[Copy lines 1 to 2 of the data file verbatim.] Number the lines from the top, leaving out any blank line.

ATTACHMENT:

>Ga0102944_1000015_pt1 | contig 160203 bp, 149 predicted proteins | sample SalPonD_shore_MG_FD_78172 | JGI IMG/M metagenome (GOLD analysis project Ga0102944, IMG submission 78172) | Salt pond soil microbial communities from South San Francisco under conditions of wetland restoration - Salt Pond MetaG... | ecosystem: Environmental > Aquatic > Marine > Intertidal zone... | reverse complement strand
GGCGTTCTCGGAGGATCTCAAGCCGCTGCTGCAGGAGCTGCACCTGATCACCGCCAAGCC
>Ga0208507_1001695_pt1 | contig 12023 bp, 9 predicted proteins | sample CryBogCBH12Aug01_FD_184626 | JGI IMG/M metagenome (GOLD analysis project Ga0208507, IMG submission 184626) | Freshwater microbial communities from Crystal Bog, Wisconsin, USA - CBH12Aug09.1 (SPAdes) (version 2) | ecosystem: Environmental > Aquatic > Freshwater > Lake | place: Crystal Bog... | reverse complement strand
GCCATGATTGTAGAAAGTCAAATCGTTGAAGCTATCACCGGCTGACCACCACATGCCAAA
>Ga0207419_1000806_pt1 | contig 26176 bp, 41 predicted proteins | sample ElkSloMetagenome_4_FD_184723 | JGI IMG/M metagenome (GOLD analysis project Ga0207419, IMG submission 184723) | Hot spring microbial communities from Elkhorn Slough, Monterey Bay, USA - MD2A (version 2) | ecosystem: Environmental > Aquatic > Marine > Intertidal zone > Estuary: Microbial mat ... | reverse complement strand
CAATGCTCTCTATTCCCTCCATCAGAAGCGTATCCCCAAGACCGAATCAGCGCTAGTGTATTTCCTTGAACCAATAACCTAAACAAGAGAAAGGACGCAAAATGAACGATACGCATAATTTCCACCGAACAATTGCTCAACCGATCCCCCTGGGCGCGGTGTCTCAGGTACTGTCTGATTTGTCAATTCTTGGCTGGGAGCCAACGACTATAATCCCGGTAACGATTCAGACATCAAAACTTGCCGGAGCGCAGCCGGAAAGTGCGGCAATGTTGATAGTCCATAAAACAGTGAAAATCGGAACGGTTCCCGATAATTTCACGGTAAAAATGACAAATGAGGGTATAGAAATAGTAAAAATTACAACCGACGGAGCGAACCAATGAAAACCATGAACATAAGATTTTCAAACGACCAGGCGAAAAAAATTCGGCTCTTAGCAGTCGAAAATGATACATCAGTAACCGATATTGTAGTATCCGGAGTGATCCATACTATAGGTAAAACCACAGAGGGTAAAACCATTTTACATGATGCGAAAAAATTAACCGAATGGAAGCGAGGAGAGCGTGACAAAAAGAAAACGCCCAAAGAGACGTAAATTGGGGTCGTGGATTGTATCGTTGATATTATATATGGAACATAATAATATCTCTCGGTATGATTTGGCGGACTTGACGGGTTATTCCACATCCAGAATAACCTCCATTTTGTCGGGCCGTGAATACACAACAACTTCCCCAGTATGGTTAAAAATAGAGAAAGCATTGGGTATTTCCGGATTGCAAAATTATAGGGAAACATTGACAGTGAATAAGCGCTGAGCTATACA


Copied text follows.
>Ga0102944_1000015_pt1 | contig 160203 bp, 149 predicted proteins | sample SalPonD_shore_MG_FD_78172 | JGI IMG/M metagenome (GOLD analysis project Ga0102944, IMG submission 78172) | Salt pond soil microbial communities from South San Francisco under conditions of wetland restoration - Salt Pond MetaG... | ecosystem: Environmental > Aquatic > Marine > Intertidal zone... | reverse complement strand
GGCGTTCTCGGAGGATCTCAAGCCGCTGCTGCAGGAGCTGCACCTGATCACCGCCAAGCC